Since I last wrote about Government measures to assist the self-employed, Chancellor Rishi Sunak has announced the Self-Employed Income Support Scheme. The key features of the scheme are as follows:
- The self-employed will be eligible for a cash grant worth 80% of their average monthly trading profit over the last three years.
- The grant will be capped at £2,500 per month and will last for at least 3 months.
- The Government has said the scheme covers 95% of people who receive the majority of their income from self-employment.
- The Scheme will be open to those:
- With a tradeable profit of less than £50,000 in 2018-19 or an average trading profit of less than £50,000 over the last three years; and
- With more than half of their income over these periods from self-employment.
- It will not be available to those “who pay themselves a salary and dividends through their own company” (though they can use the Job Retention Scheme if they are operating PAYE schemes).
- The grant will be paid in a single lump sum covering all three months in June.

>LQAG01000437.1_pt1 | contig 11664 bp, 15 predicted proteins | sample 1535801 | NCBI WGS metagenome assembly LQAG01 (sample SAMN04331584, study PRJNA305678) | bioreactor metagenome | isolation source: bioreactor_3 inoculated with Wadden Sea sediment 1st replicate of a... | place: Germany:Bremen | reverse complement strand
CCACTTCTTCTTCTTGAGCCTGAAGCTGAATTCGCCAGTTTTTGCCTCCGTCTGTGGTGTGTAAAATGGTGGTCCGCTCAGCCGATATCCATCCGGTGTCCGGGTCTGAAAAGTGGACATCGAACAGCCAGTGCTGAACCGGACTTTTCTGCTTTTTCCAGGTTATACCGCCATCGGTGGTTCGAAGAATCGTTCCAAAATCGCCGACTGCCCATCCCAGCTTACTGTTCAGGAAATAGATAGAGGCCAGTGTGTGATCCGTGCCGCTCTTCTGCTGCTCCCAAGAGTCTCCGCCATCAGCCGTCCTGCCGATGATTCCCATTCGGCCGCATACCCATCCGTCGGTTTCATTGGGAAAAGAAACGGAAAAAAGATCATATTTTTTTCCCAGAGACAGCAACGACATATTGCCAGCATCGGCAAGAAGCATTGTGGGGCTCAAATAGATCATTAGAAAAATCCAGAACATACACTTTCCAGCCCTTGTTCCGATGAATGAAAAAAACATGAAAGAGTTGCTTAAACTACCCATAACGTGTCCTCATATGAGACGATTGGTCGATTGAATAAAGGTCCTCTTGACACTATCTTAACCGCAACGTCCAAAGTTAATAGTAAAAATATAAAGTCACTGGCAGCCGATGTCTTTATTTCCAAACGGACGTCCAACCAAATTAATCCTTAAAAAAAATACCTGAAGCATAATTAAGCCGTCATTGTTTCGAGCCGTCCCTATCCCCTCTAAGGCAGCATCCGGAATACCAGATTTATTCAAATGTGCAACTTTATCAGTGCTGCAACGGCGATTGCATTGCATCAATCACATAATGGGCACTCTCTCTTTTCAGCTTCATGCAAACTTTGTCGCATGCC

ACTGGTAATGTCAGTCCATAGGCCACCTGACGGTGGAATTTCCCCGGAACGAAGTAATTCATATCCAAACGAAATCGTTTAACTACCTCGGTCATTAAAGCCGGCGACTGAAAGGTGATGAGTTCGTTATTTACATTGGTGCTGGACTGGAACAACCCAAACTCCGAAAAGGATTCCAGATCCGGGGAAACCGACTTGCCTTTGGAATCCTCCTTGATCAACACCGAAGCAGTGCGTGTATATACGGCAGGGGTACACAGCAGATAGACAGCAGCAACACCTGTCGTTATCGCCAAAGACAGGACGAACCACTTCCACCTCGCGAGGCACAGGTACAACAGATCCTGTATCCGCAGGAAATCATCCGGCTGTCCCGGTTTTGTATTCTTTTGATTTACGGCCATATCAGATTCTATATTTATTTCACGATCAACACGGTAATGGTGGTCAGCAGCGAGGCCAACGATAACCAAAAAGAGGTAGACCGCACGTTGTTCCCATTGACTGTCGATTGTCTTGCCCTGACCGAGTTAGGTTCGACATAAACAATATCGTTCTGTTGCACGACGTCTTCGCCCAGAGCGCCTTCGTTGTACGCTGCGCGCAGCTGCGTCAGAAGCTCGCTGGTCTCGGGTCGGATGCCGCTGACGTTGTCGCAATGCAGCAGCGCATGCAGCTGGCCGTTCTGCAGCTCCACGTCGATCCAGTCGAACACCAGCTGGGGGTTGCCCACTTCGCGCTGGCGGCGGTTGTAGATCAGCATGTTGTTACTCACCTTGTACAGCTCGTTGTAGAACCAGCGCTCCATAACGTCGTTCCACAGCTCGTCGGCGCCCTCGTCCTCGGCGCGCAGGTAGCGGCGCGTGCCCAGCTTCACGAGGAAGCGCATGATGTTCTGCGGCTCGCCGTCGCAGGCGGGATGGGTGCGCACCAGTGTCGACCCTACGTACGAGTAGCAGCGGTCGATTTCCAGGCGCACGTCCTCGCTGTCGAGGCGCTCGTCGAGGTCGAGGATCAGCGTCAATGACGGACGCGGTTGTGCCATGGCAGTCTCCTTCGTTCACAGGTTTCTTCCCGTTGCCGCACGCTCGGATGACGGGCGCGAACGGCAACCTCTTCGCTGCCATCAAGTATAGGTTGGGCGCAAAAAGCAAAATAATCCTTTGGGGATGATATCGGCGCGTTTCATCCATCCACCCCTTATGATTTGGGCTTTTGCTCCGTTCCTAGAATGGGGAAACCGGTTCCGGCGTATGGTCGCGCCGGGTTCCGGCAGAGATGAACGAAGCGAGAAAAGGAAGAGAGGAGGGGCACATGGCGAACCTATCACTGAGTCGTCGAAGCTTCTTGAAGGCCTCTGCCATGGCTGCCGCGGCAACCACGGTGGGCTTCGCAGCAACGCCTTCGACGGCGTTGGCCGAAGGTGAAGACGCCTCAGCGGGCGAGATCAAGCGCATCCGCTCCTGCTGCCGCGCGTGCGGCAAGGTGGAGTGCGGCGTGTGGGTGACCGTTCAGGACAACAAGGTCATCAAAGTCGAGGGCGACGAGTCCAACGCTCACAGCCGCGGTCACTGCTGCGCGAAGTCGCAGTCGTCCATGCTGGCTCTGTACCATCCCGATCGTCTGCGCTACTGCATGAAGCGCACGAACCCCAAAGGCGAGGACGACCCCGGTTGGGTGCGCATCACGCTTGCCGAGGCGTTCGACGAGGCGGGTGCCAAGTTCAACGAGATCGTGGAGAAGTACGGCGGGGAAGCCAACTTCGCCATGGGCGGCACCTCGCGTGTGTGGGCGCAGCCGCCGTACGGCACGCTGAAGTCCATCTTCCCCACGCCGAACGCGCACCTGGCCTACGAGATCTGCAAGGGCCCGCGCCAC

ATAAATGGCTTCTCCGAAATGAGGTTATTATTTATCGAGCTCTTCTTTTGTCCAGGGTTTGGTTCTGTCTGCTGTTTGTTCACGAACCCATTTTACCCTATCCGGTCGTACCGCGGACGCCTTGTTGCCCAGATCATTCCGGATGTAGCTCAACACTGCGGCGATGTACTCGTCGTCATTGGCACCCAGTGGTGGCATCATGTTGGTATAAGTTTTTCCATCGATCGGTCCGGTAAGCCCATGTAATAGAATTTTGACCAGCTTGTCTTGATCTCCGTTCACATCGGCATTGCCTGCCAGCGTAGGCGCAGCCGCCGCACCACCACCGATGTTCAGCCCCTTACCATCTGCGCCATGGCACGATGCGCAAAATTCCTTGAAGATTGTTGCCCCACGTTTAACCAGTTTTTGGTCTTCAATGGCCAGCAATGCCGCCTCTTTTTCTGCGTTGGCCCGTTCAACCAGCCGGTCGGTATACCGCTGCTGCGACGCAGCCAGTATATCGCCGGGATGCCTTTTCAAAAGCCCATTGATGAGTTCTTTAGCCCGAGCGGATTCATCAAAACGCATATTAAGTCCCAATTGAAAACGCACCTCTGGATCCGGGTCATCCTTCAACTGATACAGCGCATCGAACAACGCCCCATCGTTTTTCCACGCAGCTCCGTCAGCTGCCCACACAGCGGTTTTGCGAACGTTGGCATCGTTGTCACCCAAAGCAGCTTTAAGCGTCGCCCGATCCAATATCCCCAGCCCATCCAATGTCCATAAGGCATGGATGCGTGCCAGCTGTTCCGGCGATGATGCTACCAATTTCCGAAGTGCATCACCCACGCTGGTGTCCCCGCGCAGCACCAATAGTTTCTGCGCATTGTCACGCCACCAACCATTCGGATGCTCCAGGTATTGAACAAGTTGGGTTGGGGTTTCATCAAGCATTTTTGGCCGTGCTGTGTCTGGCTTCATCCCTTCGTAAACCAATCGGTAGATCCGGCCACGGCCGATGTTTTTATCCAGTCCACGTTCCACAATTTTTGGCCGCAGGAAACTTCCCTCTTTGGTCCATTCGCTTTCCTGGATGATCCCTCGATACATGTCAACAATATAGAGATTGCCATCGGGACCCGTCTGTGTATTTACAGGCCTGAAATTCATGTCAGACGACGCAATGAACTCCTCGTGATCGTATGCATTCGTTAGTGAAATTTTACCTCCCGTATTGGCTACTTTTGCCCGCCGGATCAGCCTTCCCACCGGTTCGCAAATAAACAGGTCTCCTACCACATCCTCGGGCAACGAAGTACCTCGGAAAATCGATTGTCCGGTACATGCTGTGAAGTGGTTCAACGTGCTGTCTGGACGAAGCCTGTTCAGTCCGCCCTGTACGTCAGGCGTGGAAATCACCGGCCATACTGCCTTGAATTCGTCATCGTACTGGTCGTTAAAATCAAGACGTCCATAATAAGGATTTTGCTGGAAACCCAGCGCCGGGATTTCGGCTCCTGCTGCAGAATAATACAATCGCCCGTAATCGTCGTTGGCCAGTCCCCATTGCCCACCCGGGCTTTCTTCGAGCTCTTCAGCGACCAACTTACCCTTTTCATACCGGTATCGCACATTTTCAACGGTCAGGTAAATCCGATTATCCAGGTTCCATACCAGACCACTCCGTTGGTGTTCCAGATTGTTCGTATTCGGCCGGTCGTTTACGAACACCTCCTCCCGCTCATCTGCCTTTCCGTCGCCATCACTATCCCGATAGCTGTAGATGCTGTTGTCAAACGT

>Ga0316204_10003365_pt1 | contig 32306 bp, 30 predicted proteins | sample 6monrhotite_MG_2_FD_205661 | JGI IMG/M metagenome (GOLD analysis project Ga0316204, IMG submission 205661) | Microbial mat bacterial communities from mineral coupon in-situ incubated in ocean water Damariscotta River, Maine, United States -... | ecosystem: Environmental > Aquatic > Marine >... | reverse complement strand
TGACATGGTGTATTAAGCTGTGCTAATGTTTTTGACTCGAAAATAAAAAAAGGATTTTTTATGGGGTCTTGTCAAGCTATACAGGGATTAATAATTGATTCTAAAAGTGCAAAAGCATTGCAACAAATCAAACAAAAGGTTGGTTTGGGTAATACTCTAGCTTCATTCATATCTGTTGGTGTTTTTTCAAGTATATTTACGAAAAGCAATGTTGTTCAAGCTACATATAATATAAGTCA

This shift in direction from the Chancellor is welcome, but it does not go far enough. I am concerned that June will be too late for millions of self-employed people. Asking them to rely on Universal Credit when more than 130,000 people are queuing online simply isn’t good enough, and there is a real risk that self-employed people will feel they have to keep working, putting their and others’ health at risk.
Constituents have also written to me asking why the cap is set at £50,000, what support is available to the approximately 250,000 people (5% of the self-employed) who will not benefit from this scheme and whether non-UK nationals are covered.
Over the coming days my Labour colleagues and I (in particular our hardworking shadow treasury team) will continue to urgently press the Government on these and other related issues, such as HMRC capacity for processing new Universal Credit claims. We are also asking questions about how many self-employed people pay themselves a salary and dividends through their own company but do not have a PAYE scheme, and so will be covered by neither this scheme nor the Job Retention Scheme.
I have also been raising cases as part of my role in the Shadow Digital, Culture, Media and Sport team. Our Shadow Secretary of State, Tracy Brabin MP, has written a letter to the Chancellor asking him to address some of the issues which are being encountered by those working in the creative arts and related industries. You can read it: https://twitter.com/TracyBrabin/status/1244936589358370817
There are 5 million self-employed people in the UK, which makes up 15% of the workforce. Many of them lost their income overnight. The Government must do all it can to support them through this current crisis, just as it is offering support for employees.